Five minutes after noting down my name, heart rate and temperature I got escorted to a bed, where another nurse instantly put a drip in my hand. She didn’t manage to properly connect it at first which explains the bloodstain on the bed (it was mostly water and only a tiny tiny amount of blood). Within 1,5 hour the Korean doctors managed to lower my fever from 39+ celsius to 37,5 which is just slightly above my normal temperature. Within three hours I could go home.
The day after my visit to the ER I had to visit the hospital again to get a proper diagnosis. This time I had to go to a nose-troat-mouth doctor. After examining me, which included having a camera go ±10 centimeters deep into my nose. I must say that was one of the worst things I’ve ever felt, like EVER. I’d much rather get 20 shots in my arm or hand, but than I must say I honestly hardly feel needles. He concluded that I had a sinusitis infection and a severe flu. Than they took a sample of the slime in my nose and I was prescribed a shipload of antibiotics (these had to be changed once, because I suffered to much from side effects. I will spare you all the details about that, but people that have been on antibiotics will be most likely able to guess.)
A week later was my first check up. The results of the slime sample were in and lucky me turned out to have a certain type of bacteria that is resistant to most types of antibiotics. So my antibiotics had to be changed again. To make a long story short: these helped.
Now let me tell a bit more about Korean hospitals. In the university hospital I went to most of the doctors and even nurses spoke English very well, but it’s still useful to bring a Korean a long. I had to come back four times for a check-up and sometimes it wasn’t clear to me where I had to go at all or how long I would have to wait. In those cases having a Korean language speaker with you helps a lot.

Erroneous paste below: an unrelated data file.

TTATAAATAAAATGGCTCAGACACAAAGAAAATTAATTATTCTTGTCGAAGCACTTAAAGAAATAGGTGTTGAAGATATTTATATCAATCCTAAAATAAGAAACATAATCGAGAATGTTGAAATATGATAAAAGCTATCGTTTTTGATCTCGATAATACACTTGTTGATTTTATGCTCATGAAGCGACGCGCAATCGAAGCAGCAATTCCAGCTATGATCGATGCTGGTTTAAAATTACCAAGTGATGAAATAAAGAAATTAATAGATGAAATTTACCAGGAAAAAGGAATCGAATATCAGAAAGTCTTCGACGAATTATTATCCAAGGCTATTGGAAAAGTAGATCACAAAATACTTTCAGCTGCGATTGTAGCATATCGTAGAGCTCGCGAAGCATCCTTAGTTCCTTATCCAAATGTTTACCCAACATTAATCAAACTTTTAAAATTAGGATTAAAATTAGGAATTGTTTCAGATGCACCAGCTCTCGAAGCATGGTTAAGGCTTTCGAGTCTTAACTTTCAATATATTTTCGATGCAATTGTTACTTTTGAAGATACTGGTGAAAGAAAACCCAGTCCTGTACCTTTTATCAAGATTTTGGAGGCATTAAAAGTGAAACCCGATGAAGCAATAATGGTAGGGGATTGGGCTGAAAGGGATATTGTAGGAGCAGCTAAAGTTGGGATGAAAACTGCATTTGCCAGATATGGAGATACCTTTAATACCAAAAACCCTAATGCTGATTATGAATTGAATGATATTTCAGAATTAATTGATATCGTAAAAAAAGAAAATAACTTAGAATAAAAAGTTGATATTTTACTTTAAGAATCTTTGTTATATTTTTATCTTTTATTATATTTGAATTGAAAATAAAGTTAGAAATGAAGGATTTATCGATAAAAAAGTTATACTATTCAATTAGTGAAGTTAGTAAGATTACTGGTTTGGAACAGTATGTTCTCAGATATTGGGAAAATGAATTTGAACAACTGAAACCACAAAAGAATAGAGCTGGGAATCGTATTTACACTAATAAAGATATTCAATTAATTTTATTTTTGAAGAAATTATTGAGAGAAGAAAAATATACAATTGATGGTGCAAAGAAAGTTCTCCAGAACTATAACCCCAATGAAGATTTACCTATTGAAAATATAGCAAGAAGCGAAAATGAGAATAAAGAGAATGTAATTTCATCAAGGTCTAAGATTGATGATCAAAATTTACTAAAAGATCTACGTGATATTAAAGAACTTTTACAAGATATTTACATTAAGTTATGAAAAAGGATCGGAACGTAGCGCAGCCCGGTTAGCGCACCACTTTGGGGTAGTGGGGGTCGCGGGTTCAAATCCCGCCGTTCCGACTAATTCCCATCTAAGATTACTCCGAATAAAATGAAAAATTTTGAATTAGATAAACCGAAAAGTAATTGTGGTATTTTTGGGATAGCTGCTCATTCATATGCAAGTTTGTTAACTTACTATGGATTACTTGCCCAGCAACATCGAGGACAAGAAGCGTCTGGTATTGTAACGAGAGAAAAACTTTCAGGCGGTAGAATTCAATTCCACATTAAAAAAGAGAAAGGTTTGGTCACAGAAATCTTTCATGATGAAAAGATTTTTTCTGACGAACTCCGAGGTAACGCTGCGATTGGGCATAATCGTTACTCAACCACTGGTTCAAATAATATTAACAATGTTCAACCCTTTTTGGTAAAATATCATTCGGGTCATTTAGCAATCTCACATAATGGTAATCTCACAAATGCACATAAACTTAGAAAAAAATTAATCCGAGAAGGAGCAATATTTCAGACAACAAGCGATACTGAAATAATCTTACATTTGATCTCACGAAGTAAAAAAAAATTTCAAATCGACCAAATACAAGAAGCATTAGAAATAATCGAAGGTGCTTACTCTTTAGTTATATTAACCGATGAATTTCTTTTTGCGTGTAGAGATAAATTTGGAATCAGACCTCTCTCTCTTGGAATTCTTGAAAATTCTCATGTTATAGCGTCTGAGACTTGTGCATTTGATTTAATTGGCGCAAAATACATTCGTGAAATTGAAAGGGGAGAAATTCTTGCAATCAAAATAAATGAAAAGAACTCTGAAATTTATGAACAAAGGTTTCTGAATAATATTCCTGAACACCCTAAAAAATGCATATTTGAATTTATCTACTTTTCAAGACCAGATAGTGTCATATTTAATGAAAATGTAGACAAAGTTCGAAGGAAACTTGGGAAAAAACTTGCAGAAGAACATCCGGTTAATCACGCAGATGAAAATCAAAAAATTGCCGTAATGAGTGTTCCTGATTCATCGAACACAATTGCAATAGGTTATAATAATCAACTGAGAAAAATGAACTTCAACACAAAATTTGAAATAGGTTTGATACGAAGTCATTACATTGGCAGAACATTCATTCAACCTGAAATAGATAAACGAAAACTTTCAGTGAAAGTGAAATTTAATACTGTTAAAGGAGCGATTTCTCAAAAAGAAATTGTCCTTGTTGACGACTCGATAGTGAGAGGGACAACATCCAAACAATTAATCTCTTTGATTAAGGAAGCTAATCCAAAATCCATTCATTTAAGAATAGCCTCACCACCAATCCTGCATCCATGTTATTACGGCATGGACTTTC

Another thing that might be interesting to know about Korean hospitals/doctors is that they give you a lot of drugs. When I was really sick I had to take 16(!) pills a day. Even when I felt better the doctor prescribed me more pills ,,In case it comes back”. In total I have been on antibiotics for four (!) weeks. The medication did help, but especially when I had to take the 16 pills a day I felt very ‘out of this world’ and drowsy. Further more the hospitals and pharmacies back your medication in individual bags (the amount you have to take in per day). Quite nice, but the downside is that you won’t be given a medication leaflet.
And than this person showed up in Seoul……
And than I went to visit this place….
And now finals are coming up…. BUT I really miss blogging and I’ve been working ‘offline’ on posts, so I’ll try to post as often as possible. Please bare with me, when I go back home in 3 weeks I will get back to my usual posting schedule. Although I am planning on changing it a little. Before I used to post everyday, but since my articles are usually fairly long I feel like posting every day will be kind of an ‘information overload’? So I was thinking to post maybe 3 to 4 times a week? Let me know what you think!
p.s. In case you’re wondering Sylvain: YES those are your pictures! I stole them, because I was to lazy to transfer my own from my camera to the pc haha!
p.s.s. I will blog about the places I visited.